The newly approved United Nations "Convention on the Rights of Persons with Disabilities" which was adopted by the General Assembly Wednesday forbids nations which sign on to it from denying "food and fluids" to disabled persons.
Article 25 of the Convention, which deals with health, directs (in sub-section F) nations to "Prevent discriminatory denial of health care or health services or food and fluids on the basis of disability."
Commenting on the development, Alex Schadenberg of the Euthanasia Prevention Coalition told LifeSiteNews.com that "To cause death by dehydration by denying food and fluids to a person based on their disability or cognitive ability, such as Terri Schiavo, is to kill them by euthanasia."
In March 2005 Schivo died of dehydration and starvation after being intentionally denied food and fluids for 13 days. Autopsy results revealed she could have lived at least another ten years if she had continued to receive food and fluids.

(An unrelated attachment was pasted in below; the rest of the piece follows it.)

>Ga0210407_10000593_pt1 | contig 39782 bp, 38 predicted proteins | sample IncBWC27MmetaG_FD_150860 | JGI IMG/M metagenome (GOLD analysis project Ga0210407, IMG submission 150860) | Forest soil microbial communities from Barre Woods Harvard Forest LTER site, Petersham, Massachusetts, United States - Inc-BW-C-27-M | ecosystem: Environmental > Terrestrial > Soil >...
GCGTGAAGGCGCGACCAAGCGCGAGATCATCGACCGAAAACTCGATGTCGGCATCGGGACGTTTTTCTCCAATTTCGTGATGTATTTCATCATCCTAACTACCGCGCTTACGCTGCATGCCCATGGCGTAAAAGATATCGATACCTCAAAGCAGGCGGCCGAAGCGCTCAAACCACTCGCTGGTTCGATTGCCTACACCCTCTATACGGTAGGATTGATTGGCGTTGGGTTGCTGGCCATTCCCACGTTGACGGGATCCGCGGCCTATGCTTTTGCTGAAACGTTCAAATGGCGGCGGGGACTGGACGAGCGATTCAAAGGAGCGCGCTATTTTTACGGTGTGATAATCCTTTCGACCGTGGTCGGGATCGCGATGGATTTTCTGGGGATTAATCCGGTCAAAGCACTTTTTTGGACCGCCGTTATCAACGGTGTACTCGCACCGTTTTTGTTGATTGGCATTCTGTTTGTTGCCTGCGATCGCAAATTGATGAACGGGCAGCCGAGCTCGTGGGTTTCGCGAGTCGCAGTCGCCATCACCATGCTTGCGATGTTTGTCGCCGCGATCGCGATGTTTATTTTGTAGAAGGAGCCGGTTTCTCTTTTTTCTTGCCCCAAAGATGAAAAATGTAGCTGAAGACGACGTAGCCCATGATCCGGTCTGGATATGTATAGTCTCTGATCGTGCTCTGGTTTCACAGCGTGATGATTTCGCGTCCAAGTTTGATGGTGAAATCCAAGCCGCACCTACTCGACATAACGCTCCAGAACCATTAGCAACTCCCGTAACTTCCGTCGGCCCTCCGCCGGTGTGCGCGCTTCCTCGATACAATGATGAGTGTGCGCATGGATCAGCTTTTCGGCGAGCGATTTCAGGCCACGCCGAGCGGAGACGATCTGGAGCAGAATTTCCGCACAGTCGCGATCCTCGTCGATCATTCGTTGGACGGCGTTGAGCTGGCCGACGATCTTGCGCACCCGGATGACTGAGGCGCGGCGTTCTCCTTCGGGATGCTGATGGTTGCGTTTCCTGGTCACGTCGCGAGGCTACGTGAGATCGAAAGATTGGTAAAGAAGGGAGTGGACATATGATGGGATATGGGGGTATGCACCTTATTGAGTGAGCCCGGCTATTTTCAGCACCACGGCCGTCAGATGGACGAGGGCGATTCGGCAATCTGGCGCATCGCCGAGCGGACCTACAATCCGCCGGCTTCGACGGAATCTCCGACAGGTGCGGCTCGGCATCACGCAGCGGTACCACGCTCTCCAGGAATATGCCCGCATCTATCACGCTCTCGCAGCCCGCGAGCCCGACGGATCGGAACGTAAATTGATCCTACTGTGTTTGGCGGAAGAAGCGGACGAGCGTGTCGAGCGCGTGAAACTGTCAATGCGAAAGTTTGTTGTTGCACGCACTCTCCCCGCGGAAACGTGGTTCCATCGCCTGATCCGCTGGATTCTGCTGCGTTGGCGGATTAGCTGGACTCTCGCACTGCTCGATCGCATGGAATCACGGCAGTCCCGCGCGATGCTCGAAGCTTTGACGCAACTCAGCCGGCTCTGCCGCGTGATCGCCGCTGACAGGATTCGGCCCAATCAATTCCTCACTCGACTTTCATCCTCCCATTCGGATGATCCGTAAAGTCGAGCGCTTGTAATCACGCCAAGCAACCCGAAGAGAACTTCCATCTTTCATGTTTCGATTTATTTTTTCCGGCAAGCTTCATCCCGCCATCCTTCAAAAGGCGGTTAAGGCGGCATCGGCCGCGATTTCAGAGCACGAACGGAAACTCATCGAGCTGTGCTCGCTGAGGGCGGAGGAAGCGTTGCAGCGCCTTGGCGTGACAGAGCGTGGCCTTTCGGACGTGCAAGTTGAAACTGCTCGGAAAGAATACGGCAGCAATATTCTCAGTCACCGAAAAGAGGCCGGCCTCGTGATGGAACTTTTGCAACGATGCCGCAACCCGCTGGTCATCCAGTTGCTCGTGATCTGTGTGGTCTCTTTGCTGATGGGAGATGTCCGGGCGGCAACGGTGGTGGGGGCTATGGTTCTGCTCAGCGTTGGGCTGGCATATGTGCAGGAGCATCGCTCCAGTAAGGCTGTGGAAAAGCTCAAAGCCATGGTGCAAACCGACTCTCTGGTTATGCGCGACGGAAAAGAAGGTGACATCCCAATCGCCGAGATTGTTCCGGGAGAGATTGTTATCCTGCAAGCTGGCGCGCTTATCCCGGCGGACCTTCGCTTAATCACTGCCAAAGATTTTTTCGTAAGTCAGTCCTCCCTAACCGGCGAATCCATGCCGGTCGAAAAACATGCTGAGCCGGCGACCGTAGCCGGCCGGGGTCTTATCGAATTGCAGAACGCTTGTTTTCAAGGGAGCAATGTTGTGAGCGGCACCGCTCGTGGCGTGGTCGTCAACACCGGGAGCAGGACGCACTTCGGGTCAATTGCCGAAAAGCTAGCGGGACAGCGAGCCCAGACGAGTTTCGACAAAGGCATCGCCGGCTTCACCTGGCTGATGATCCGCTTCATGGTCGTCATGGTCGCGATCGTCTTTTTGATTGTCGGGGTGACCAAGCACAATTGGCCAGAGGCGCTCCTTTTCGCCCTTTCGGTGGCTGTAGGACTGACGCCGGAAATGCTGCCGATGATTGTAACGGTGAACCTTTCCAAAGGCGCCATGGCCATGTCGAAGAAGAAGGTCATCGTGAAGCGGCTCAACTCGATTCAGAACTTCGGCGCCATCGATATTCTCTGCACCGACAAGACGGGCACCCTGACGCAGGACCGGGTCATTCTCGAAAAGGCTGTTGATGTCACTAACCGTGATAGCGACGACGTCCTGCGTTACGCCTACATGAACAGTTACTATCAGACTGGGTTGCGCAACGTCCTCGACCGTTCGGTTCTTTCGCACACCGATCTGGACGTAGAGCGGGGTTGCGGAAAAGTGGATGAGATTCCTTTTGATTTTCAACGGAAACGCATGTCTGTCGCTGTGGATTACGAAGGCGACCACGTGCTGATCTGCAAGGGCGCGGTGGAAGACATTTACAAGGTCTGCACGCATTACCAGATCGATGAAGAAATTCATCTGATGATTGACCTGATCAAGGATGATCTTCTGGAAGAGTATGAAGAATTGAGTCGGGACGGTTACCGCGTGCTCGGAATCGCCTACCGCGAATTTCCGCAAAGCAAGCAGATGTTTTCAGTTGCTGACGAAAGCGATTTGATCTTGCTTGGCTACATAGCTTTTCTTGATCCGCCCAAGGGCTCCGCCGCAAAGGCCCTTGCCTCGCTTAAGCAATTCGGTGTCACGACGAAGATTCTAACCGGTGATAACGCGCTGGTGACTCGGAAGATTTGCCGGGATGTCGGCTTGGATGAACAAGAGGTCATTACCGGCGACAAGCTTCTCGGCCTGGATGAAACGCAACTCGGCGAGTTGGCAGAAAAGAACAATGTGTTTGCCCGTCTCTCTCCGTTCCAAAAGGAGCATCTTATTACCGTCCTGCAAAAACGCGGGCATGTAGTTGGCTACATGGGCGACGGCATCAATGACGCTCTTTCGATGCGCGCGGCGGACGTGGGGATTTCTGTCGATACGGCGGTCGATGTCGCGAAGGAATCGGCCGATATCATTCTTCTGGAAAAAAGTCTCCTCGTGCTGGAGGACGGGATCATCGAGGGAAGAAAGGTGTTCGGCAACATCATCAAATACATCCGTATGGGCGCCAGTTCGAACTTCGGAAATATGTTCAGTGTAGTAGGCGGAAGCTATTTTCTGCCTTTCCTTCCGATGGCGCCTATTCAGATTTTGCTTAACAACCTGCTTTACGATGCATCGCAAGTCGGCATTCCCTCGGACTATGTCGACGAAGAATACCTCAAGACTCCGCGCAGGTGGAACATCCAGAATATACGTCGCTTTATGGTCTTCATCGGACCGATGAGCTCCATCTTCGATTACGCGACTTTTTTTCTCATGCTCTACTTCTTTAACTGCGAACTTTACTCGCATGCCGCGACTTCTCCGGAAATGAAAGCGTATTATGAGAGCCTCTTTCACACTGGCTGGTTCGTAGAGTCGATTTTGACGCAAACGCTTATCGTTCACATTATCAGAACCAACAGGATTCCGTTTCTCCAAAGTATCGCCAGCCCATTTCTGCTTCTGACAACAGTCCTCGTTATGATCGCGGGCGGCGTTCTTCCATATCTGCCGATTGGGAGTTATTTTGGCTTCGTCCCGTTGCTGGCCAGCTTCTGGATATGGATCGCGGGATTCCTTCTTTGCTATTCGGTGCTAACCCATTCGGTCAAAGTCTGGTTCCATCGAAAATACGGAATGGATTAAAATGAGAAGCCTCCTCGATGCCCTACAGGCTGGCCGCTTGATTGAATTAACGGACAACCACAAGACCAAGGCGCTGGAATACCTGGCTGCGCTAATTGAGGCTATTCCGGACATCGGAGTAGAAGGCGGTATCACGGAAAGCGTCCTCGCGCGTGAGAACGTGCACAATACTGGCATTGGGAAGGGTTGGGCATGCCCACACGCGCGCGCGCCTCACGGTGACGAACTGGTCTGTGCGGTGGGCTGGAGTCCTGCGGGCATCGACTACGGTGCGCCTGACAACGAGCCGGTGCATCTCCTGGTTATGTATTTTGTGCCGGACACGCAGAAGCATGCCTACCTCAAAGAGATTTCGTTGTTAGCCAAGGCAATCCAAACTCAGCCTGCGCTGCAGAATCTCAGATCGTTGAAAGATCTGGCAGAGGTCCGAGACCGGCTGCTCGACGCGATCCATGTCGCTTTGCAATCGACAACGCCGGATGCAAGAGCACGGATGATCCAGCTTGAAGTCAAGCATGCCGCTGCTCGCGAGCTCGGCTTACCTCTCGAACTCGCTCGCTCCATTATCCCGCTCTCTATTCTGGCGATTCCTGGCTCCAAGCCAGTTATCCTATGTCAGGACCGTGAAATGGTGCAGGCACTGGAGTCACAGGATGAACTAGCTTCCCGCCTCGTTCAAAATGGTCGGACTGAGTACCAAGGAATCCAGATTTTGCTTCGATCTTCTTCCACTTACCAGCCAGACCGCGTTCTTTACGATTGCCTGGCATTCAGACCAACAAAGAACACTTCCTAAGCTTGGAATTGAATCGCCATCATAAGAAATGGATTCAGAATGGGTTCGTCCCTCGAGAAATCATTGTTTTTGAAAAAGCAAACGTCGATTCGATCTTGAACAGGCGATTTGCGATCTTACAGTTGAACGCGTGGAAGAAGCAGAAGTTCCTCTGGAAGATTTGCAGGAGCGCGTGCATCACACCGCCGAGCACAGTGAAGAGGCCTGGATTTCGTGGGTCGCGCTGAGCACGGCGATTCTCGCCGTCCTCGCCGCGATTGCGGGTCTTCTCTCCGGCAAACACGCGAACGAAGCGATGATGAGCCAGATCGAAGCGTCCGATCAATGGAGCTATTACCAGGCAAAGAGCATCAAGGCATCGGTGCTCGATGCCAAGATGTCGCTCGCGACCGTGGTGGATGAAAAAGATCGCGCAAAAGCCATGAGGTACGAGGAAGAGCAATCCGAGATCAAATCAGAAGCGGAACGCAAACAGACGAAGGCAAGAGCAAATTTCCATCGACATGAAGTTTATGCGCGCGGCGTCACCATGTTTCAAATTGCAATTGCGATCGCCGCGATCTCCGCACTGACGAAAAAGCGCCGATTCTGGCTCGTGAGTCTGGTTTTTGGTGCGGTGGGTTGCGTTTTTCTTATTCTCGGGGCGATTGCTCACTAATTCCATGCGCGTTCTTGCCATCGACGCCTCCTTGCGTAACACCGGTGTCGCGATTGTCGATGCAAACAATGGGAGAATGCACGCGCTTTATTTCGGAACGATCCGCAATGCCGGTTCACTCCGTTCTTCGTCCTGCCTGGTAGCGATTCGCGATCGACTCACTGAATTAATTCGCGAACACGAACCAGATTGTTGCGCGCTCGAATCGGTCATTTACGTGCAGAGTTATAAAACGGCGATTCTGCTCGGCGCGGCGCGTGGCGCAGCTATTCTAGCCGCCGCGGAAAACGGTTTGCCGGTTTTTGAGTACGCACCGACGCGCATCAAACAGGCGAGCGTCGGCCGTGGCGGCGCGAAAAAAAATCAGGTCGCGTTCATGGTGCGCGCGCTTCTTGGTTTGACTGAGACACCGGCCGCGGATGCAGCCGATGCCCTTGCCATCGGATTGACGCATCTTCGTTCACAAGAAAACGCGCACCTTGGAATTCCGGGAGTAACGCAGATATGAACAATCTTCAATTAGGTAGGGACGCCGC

Schadenberg said the section was "the most important" of the Convention "because if it is recognized it will act by protecting people with disabilities, who are not otherwise dying, from being killed by dehydration." Schadenberg noted that such deaths are a form of euthanasia.
"To kill a person by dehydration is the ultimate affront to the equality and dignity of the human person who is so devalued that they are even denied the most basic necessity, food and fluid," he said.
"Quality of life concerns can never justify euthanasia of persons with disabilities, whether by action or omission," he explained. "These deaths are often motivated by eugenic and economic considerations and they are sold to the general public based on a philosophy of end-of-life choice."
Concluding, Schadenberg said, "Article 25 (F) must be heeded by all governments as a way of ensuring true equality and freedom for all people with disabilities, especially the cognitively disabled."